Selma Hortense Burke: Renowned African American Sculptor During the Harlem Renaissance

Written by Jae Jones

Sculptor Selma Hortense Burke achieved a high level of national recognition for her relief portrait of Frank Delano Roosevelt, which was his model on the dime.

Burke was born in Mooresville, North Carolina, and was one of ten children of Neal Burke, a local Methodist minister and Mary Jackson Burke. Selma received her formal educational training from Winston-Salem University and later graduated in 1924 as a registered nurse from St. Agnes Training for Nurses in Raleigh, North Carolina.

After graduating Burke moved to New York where she worked as a private duty nurse. While in New York, Selma began to focus on her artistic creations. Through a second brief marriage to Claude Mckay, she became associated with the Harlem Renaissance. While working in Harlem for the Progress Administration and Harlem Artist Guild, Burke began teaching art appreciation and education to the youth in the area.

Burke founded the Selma Burke Art Center in Pittsburgh, Pennsylvania, in 1968 where she continued to introduce art to inner-city youth. She was widely praised for her engagement in civic organizations and endeavors in the Pittsburgh area. July 20, 1975, was adopted as Selma Burke Day by former Governor Milton Shapp of Pennsylvania.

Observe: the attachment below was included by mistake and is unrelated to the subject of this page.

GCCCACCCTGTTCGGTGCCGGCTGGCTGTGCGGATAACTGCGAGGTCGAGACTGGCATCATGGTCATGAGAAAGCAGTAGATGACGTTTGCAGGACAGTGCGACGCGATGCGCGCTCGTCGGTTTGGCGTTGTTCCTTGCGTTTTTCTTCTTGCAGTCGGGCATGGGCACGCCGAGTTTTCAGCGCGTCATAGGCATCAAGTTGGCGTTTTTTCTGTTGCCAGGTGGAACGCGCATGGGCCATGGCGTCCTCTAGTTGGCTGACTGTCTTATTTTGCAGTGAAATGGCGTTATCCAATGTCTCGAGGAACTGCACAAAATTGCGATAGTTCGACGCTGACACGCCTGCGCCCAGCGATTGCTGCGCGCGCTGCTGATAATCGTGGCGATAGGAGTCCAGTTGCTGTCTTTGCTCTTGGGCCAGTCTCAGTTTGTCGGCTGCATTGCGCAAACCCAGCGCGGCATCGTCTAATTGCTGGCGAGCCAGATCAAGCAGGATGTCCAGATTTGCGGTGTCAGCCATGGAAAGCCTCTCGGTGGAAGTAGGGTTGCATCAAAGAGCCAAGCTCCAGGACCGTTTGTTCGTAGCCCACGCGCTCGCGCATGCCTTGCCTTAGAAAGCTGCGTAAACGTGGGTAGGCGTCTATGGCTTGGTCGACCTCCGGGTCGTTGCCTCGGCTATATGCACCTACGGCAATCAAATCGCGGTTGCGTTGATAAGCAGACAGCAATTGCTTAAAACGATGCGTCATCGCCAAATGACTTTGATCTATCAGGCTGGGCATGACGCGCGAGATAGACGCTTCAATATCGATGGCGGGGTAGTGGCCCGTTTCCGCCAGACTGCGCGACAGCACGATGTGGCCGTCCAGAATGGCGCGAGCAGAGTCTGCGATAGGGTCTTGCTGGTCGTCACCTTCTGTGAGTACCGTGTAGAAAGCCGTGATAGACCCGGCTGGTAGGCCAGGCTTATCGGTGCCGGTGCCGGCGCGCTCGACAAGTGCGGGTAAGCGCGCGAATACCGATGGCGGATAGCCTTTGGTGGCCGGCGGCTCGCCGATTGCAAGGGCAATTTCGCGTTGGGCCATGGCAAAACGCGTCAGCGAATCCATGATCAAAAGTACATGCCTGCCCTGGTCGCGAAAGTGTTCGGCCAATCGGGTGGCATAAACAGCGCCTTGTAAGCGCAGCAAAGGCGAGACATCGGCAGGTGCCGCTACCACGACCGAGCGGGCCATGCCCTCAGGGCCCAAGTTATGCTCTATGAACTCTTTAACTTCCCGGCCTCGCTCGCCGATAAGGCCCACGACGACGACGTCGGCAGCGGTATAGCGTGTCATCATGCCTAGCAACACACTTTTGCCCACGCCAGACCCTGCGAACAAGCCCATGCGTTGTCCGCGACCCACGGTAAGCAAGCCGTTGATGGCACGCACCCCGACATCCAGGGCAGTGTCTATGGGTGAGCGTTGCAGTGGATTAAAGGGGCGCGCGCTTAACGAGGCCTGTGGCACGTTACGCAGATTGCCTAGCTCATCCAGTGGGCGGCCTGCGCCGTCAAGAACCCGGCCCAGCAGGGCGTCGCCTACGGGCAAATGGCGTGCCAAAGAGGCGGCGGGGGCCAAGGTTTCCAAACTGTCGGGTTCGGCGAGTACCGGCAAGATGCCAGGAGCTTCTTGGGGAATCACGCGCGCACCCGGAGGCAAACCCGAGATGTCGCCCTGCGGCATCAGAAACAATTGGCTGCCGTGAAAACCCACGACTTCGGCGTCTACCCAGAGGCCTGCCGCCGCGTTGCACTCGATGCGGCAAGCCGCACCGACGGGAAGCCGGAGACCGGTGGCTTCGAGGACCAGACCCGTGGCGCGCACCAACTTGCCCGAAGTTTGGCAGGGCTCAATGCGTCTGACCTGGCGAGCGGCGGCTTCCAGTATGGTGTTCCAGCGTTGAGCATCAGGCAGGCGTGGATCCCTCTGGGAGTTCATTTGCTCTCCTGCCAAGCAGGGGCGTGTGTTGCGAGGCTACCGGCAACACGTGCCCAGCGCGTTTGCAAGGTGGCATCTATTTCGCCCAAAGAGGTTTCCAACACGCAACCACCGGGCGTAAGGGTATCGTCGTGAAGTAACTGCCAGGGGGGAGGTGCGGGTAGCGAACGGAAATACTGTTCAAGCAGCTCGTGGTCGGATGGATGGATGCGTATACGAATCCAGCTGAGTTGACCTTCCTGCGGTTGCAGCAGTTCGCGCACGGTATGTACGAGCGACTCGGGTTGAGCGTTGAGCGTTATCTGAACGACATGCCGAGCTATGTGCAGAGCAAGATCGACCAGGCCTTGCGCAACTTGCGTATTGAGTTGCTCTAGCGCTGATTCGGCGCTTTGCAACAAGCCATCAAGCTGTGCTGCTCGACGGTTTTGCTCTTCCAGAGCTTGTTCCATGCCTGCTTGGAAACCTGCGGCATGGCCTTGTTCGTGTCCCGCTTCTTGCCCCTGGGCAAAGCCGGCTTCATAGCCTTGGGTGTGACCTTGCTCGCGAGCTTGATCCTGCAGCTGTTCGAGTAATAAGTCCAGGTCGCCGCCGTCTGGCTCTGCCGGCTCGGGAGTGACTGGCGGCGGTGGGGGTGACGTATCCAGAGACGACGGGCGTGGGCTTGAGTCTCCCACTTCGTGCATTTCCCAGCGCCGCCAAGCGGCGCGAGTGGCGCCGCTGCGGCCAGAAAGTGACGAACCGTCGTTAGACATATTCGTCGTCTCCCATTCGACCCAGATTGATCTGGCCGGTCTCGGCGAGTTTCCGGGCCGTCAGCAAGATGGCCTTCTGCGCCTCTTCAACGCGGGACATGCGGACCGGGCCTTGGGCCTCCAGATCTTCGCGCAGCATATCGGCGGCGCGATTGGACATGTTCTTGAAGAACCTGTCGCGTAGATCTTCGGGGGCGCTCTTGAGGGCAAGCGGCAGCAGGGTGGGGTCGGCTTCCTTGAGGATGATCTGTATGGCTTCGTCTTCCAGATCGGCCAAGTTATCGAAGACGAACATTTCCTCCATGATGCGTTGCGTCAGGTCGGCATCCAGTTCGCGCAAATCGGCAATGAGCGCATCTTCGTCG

Burke’s most notable sculptures include Temptation (1938), Despair (1951), and Fallen Angel (1958).  A nine-foot statue of Martin Luther King, Jr. that she completed while in her eighties is on display in Marshall Park in Charlotte, North Carolina. Many of Burke’s other sculptors can be seen at Winston-Salem State University. Selma Burke died at 94 years of age.





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About the author

Jae Jones

Jae Jones has been writing professionally for over 10 years. She holds a degree in Business Administration, and enjoys writing on various topics.

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